And you end up with a bitter cup that’s over-extracted. You may even accidentally clog the portafilter and it won’t be pretty.
The drip extraction process to make a regular coffee pot only calls for medium ground coffee beans.
The average cup of brewed coffee will come out just right, not too strong or weak.
That being said, each person has a different coffee strength preference.
And changing the grind can affect the brewing process and help you achieve a cup that you’d prefer more.
So, if you think the fine grind for espresso and medium grind for drip brew can’t give you strong enough coffee, feel free to get the espresso and coffee beans ground finer. And vice versa.
Learn more about coffee grind sizes for different brewing methods to get an idea of what to expect.
Slowly experiment until you find your suitable drip and espresso coffee beans.
Just make sure to grind them right before brewing with a high-quality burr grinder to get the full distinct flavor each time.
If you haven’t invested in a coffee bean grinder yet, check out our recent top grinders to up your coffee game!
There are also espresso grinders in the market specifically designed for grinding espresso coffee beans!
Are Espresso Beans Stronger Than Coffee Beans?
The espresso grind is usually dark roasted beans that have lower acidic flavor compounds and more coffee oils.
Coupled with the espresso extraction that involves high pressure, the final cup is much richer, stronger, and more full-bodied than coffee made with regular coffee beans.
Do Espresso Beans Have More Caffeine Than Coffee Beans?
No, this is actually a common myth among coffee drinkers. The strong flavor of espresso causes many to think that the espresso bean, or dark roasts in general, has higher caffeine content.
But, a darker roast is actually roasted for longer so more of its original coffee compounds are broken down in the process, including caffeine, though not to a very impactful extent.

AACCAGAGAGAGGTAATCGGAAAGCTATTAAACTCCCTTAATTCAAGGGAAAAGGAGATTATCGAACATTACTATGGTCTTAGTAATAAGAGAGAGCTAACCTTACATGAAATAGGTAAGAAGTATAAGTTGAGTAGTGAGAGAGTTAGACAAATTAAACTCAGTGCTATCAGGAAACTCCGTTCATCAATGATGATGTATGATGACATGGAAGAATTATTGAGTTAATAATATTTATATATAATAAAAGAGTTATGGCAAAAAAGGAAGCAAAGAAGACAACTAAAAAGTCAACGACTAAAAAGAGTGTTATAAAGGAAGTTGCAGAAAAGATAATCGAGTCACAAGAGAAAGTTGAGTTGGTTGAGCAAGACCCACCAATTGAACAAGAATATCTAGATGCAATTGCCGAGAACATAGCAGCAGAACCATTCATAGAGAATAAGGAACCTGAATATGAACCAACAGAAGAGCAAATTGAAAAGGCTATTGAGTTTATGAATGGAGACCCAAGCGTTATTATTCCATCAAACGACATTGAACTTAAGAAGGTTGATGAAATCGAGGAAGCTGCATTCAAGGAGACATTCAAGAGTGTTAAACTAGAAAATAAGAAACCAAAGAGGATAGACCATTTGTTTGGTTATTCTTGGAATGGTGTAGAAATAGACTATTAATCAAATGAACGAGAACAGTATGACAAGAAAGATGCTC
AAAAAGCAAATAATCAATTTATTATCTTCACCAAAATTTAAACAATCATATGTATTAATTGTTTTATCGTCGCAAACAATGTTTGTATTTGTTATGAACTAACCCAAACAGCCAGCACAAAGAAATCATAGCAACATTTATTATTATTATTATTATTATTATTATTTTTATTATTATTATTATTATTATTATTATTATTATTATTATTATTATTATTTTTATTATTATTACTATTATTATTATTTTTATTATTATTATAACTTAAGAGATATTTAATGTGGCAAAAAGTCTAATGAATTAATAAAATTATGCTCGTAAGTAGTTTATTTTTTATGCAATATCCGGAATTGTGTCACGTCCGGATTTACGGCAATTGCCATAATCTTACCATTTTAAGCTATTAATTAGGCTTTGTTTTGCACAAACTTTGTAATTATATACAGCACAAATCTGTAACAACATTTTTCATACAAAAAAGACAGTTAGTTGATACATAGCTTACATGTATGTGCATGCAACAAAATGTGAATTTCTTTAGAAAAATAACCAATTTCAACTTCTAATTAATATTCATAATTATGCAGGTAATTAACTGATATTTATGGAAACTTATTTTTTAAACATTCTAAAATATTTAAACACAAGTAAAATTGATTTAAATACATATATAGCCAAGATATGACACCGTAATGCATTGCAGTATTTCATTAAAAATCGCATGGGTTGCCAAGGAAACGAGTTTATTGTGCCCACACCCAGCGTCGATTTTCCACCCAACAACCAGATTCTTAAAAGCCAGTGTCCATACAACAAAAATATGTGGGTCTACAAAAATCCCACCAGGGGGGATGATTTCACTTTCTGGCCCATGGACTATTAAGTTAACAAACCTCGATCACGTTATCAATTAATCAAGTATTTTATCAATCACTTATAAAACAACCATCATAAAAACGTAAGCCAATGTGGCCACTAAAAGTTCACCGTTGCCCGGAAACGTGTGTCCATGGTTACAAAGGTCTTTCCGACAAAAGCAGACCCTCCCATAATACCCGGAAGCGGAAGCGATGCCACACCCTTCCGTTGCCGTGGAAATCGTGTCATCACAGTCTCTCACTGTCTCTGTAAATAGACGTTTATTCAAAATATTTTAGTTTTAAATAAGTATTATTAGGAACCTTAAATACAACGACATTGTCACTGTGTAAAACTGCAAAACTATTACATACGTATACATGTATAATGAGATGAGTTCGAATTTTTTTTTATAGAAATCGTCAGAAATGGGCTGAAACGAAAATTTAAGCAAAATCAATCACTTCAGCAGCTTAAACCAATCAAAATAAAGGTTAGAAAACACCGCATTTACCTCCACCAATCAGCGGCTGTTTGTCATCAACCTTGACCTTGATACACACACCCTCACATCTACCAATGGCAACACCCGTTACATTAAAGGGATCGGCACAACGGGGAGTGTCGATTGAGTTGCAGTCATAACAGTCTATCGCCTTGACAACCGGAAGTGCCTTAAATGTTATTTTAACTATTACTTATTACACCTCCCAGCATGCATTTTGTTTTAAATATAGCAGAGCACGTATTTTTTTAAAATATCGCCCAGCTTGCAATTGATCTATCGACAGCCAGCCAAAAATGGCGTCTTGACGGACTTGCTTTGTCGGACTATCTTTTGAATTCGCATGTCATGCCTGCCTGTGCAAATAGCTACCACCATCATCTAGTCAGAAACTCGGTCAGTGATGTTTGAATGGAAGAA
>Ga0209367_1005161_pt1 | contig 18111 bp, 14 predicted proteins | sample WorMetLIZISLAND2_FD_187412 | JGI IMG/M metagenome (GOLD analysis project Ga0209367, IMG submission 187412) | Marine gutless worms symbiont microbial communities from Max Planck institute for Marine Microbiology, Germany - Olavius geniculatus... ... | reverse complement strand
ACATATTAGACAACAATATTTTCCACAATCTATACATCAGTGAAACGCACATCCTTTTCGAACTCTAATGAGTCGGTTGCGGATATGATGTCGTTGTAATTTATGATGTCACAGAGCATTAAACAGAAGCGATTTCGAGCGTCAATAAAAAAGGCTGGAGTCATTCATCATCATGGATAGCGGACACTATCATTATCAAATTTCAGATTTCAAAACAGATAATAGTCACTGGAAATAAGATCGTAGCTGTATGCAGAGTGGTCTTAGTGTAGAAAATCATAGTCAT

So, technically, a light or medium roast coffee bean would have higher caffeine content than darkly roasted espresso beans.
This must be a very surprising difference between espresso beans and coffee beans for many coffee fanatics.
So, basically, …
Do You Need Special Coffee For Espresso?
Yes and no as it depends on your personal preferences.
Yes, typically, espresso beans are roasted darker and can have different beans (Robusta) blended in traditionally.
But, no one is stopping you from experimenting with other types of coffee beans, either. In fact, many coffee aficionados are entertaining the idea of brewing espresso with light-roasted coffee!
What ultimately matters is getting the grind size right for the espresso machine and the brew right for your needs.
However, if you’re just a beginner, it’s a good idea to start from the norms before breaking them.
To Wrap Up – Espresso Beans Vs Coffee Beans
In short, espresso beans can be made with Arabica and Robusta blends and are typically darker roasted, giving them a less acidic flavor profile and lower caffeine content.
They’re also ground finer than coffee beans for drip brews. Due to the high-pressure extraction process, they yield a richer, stronger, and more full-bodied cup than regular coffee beans.
But, at the end of the day, feel free to use whatever type of coffee beans when making espresso or drip brew, as long as the coffee machines and you are fine with them.
If you want to learn more about this topic, check out how espresso is different from a regular drip!
What Beans Does Starbucks Use For Espresso?
Starbucks uses its proprietary Starbucks Espresso Roast for making its espresso. It’s a blend of the best beans sourced from Latin America and the Asia Pacific that are 100% Arabica.
What Grind Is Best For Espresso?
A fine grind is best for the espresso brewing method.
Is Dark Roast Same As Espresso?
No, there are more types of dark roast than just espresso bean, such as Viennese Roast, New Orleans Roast, or French Roast.
What Beans Are Good For Espresso?
You can use either 100% Arabica for a specialty quality brew or a blend of both Arabica and Robusta (80:20 or 90:10) for a true espresso in the traditional sense.
Can I Use Regular Ground Coffee For Espresso?
No, espresso beans and coffee beans require different grind sizes (fine vs medium size). However, you can use the same type of whole bean coffee. Just make sure to get the grind right for the method.